The typical deficiency provision will require that representatives of both the buyer and the seller (builder) jointly conduct a walk-through of the property prior to possession in order to identify any work that requires correction. The parties should prepare a written deficiency list at the time that this walk-through is completed, and both seller and the buyer must sign and date the list. If there is a dispute as to any particular deficiency, the contract should provide for a neutral third party to determine the deficiencies (typically an architect or engineer). A copy of the list should be retained by both parties.

The Walk-Through Inspection Deficiency List Clause set out above can be used.

(j) Builders Lien Holdback

[12/03/2010 The following information updated]

The Builders Lien Act allows contractors, sub-contractors, workers and suppliers to file a lien against the title to properties where they supply work or materials. The lien provides some level of security for the lien claimants to ensure they get paid. Liens can be filed at any time up to 45 days after the work has been completed, and thus when buying a newly constructed home, a buyer can find a validly registered lien registered against the title to their property, that was filed after their closing but within 45 days of the work being substantially completed. Buyers can protect themselves from the potential for such liens by holding back a portion of the purchase price, until the lien period has expired. The holdback can be used to pay out the lien claimant or paid into court to discharge the lien.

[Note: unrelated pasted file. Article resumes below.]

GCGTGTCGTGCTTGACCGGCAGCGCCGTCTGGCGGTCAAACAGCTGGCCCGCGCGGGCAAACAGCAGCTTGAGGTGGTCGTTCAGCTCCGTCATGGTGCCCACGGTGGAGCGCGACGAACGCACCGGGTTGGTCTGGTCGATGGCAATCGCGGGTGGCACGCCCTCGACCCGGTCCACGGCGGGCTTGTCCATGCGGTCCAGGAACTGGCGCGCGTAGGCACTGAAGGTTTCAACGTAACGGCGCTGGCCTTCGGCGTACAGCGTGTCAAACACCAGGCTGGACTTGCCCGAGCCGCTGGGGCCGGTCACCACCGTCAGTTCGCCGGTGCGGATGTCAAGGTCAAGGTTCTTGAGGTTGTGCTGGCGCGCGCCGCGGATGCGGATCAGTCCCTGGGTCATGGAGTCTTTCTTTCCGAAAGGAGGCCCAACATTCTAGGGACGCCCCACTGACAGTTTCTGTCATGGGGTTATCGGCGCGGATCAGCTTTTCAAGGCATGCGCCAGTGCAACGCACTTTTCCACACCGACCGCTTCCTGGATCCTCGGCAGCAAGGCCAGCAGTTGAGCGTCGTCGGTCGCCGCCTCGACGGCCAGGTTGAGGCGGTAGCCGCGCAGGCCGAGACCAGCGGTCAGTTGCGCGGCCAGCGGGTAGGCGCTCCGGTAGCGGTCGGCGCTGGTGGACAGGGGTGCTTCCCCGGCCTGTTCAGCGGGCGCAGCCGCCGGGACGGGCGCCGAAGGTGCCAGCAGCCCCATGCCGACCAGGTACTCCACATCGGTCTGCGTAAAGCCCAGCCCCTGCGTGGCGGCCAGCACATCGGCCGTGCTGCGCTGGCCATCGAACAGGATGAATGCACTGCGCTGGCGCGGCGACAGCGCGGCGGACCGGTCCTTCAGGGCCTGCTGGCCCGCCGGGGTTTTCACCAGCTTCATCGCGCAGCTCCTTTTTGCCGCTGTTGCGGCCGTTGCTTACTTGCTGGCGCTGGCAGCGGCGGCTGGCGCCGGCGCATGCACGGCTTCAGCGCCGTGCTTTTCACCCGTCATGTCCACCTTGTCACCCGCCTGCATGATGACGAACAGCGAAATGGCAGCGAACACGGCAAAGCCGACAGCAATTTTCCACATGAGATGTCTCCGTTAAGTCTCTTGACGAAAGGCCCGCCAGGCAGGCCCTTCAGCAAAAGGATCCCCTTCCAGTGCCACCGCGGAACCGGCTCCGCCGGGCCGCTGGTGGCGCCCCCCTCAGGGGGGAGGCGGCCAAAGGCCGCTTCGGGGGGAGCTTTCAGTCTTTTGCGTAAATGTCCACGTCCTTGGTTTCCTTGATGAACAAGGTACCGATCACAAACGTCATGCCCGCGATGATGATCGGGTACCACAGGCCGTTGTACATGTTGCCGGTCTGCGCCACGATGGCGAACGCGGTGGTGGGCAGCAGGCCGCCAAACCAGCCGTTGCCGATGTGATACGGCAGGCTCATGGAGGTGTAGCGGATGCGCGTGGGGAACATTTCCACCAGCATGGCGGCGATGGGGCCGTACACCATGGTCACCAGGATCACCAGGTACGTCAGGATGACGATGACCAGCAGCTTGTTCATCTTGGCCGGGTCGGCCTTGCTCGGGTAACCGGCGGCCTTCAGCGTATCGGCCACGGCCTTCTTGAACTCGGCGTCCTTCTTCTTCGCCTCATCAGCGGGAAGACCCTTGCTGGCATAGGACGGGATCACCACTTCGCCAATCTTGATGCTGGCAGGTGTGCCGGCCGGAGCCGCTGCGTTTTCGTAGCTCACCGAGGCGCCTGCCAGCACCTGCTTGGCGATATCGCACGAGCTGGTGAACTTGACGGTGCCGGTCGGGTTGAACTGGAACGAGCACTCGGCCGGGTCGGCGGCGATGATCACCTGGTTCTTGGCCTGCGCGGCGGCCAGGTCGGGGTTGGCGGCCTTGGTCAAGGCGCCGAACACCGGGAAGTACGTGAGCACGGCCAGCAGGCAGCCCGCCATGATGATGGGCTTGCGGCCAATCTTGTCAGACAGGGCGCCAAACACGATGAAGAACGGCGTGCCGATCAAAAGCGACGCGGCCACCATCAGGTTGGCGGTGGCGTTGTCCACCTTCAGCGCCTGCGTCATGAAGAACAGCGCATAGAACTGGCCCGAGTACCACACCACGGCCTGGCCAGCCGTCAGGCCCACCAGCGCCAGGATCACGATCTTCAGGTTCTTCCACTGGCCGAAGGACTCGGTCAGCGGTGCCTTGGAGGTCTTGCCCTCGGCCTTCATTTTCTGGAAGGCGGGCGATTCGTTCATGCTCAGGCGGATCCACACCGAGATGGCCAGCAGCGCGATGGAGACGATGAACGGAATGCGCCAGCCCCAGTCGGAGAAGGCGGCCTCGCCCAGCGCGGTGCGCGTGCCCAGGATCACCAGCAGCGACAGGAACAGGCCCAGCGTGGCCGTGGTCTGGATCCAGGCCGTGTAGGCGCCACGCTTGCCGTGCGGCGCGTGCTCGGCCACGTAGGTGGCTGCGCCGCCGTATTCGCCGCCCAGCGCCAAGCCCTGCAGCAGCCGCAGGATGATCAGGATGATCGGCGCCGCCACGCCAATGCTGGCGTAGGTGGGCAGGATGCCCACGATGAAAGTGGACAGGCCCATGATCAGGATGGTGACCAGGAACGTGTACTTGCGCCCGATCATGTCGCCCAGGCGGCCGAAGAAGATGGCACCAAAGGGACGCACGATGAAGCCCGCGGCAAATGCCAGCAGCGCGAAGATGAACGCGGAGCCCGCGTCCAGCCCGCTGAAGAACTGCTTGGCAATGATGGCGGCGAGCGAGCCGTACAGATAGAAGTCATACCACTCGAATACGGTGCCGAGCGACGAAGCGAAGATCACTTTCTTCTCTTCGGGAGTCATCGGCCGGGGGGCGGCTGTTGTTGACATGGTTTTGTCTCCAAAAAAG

It is a common belief that buyers are entitled to retain a builders lien holdback from the seller when purchasing newly constructed property. The belief likely has developed because when the current Builders Lien Act was introduced in 1997, it included provisions allowing buyers of newly constructed homes to retain a holdback. However that provision was never brought into force when the Builders Lien Act was proclaimed and is still not in force. Additionally, because the Strata Property Act does provide for a holdback for newly constructed strata lots, many buyers assume that a builders lien holdback is also permitted on non-strata titled property.